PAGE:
The process of landing a job in a high-powered law office is a marathon, not a sprint. Here are a few tips to help you during your long, arduous journey.
Excel in College
The journey that will eventually lead you to a high-powered law office begins long before you fill out your first law school application. Getting excellent grades in college is an absolute must if you wish to be accepted to a top law school that will smoothen your path toward a lucrative, rewarding legal career. Know your academic limitations—choosing to major in engineering or a hard science, struggling and then deciding it is not for you can do irreparable harm to your GPA.
Study Hard—REALLY HARD—for the LSAT
As perverse as it may seem, your LSAT score will almost certainly be the single largest determinant of which schools will extend an offer of admission to you. Yes, your GPA provides a larger—and arguably much more representative—sample of your capacity for academic success than a 100-question test that is completed in the span of four hours on some otherwise inconsequential Saturday morning. The test is the most important piece of the application puzzle, though, and you should treat it as such. Ideally, you should study for at least 200 hours and complete several practice tests before you take the real thing. Afterward, you will be happy you did.
Focus During Your First Year of Law School (Particularly Your First Semester)
By the time you have received your offers of acceptance and chosen a school, you will likely be exhausted—four years of college, plus the LSAT and the application process will be behind you. However, your first year of law school is one of the most important years of your legal career, so the marathon is not quite over yet. First-year grades will determine whether you will be invited to join your school’s law review, what type of job you will be able to get for the summer between your first and second years and, perhaps most importantly, what your class rank will be for on-campus interviews (“OCI”) during the fall semester of your second year. OCI is your reward for all your seemingly interminable first-year study and outlining sessions. Employers—mostly from law firms, but also from government and in-house legal departments—flock to law school campuses across the country to interview and hire second-year students to participate in their summer internship programs.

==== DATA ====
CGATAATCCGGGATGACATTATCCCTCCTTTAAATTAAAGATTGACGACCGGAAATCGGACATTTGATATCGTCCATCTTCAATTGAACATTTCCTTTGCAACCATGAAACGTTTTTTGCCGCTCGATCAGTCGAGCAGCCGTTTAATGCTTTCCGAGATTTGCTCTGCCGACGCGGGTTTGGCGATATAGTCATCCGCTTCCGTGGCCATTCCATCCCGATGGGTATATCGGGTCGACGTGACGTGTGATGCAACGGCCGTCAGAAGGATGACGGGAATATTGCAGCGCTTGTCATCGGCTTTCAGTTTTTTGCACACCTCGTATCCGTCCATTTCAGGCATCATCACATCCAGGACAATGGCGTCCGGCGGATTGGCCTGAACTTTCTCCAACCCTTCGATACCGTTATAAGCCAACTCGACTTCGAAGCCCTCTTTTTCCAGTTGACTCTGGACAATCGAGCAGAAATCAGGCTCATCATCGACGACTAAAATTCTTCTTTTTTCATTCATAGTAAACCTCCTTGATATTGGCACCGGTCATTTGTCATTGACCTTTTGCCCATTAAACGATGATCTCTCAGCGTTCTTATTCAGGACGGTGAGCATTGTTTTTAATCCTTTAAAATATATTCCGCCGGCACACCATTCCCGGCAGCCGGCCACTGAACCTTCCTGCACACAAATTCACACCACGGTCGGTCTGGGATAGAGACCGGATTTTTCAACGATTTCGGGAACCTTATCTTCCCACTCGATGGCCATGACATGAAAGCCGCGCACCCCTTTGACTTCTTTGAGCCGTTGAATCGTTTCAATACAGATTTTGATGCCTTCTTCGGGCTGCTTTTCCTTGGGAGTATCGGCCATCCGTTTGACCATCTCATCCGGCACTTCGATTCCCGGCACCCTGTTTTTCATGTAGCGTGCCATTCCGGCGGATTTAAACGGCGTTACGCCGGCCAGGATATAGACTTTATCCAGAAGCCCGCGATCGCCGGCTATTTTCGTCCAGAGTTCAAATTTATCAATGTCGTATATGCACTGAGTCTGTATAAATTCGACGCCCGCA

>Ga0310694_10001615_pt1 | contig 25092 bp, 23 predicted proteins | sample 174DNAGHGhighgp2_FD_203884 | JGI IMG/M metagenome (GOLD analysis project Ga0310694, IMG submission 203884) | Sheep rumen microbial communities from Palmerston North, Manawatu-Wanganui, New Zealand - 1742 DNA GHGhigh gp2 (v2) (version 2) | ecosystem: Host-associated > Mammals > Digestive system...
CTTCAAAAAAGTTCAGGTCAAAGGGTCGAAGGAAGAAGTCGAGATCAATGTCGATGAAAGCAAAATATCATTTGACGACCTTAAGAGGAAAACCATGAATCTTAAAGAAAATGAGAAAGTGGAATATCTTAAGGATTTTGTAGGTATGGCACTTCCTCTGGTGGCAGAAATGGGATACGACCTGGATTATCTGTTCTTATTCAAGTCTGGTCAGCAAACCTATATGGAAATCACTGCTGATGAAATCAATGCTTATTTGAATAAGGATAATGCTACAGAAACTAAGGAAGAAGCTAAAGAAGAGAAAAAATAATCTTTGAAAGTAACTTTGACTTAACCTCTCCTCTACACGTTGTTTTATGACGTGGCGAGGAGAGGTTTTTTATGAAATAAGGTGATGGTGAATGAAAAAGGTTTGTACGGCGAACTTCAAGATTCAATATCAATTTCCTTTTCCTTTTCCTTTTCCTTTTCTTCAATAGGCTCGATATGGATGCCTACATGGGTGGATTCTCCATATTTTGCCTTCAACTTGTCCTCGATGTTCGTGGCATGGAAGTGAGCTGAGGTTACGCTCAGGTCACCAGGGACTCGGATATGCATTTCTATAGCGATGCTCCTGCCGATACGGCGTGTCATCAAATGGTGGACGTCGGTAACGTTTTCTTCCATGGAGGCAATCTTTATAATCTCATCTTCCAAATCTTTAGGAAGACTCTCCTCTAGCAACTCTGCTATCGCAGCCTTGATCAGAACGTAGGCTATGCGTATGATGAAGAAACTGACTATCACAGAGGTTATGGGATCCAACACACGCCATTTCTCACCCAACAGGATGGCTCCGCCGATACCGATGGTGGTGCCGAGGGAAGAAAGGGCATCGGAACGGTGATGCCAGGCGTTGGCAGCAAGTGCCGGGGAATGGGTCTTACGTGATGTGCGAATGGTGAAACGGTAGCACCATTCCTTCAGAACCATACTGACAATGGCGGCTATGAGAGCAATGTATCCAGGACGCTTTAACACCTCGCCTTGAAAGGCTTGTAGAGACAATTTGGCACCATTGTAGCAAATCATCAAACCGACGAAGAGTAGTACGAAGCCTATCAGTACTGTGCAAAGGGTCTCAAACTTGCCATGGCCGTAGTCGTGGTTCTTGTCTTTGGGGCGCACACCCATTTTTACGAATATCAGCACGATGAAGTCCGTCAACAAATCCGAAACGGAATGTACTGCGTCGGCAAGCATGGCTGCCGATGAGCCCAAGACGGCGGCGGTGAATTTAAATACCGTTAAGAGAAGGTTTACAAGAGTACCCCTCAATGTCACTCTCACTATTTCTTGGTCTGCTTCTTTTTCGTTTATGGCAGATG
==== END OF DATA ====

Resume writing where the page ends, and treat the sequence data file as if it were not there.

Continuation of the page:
Network and Prepare for OCI
The OCI process will be much less stressful if you know what to expect. Talk to attorneys who have found jobs with employers you would like to target. This will not only give you an idea of what to expect from the process, but also what to expect from the job when you get it. Take advantage of the fact that most people love to talk about what they do, as these attorneys can provide you with an invaluable look at your potential professional future.
Keep your eyes on the prize, trust the process and know that your short-term sacrifices will pay off exponentially over the course of your career. Before long, you will be in your law firm’s corner office offering this same advice to college and law students.